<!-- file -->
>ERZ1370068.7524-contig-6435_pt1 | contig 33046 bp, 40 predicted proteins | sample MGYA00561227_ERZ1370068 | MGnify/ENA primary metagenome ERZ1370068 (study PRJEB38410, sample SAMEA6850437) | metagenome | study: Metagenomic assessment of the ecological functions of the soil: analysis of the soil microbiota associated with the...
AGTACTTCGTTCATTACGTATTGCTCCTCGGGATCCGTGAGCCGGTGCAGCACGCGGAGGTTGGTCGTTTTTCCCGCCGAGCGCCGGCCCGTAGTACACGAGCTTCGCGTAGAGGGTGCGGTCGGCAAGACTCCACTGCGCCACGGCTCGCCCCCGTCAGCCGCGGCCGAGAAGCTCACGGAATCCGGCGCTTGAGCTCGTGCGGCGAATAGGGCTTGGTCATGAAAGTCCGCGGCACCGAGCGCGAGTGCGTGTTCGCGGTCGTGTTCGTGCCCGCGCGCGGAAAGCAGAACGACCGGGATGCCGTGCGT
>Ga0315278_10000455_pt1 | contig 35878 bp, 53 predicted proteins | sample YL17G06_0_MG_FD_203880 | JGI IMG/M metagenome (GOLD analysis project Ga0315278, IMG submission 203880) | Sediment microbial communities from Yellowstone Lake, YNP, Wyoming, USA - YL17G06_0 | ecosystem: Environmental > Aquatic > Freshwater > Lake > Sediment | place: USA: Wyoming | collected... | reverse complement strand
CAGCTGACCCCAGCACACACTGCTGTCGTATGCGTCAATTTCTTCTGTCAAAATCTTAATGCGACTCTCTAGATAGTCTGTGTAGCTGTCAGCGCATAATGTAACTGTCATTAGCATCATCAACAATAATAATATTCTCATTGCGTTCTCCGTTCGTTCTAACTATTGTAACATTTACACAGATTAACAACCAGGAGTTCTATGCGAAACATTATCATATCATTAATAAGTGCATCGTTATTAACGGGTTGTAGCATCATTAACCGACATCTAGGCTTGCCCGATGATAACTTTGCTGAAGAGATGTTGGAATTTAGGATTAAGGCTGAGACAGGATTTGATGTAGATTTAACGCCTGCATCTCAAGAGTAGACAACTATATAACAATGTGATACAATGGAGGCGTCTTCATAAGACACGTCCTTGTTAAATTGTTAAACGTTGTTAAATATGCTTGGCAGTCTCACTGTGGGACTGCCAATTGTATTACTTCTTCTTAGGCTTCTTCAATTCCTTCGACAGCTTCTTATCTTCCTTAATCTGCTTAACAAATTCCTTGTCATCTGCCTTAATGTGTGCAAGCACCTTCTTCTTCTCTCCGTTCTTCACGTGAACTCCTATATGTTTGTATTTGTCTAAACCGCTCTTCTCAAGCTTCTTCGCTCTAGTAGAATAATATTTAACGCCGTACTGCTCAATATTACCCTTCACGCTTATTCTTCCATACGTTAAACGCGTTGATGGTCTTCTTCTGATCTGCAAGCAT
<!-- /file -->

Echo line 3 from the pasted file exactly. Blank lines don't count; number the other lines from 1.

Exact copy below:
>Ga0315278_10000455_pt1 | contig 35878 bp, 53 predicted proteins | sample YL17G06_0_MG_FD_203880 | JGI IMG/M metagenome (GOLD analysis project Ga0315278, IMG submission 203880) | Sediment microbial communities from Yellowstone Lake, YNP, Wyoming, USA - YL17G06_0 | ecosystem: Environmental > Aquatic > Freshwater > Lake > Sediment | place: USA: Wyoming | collected... | reverse complement strand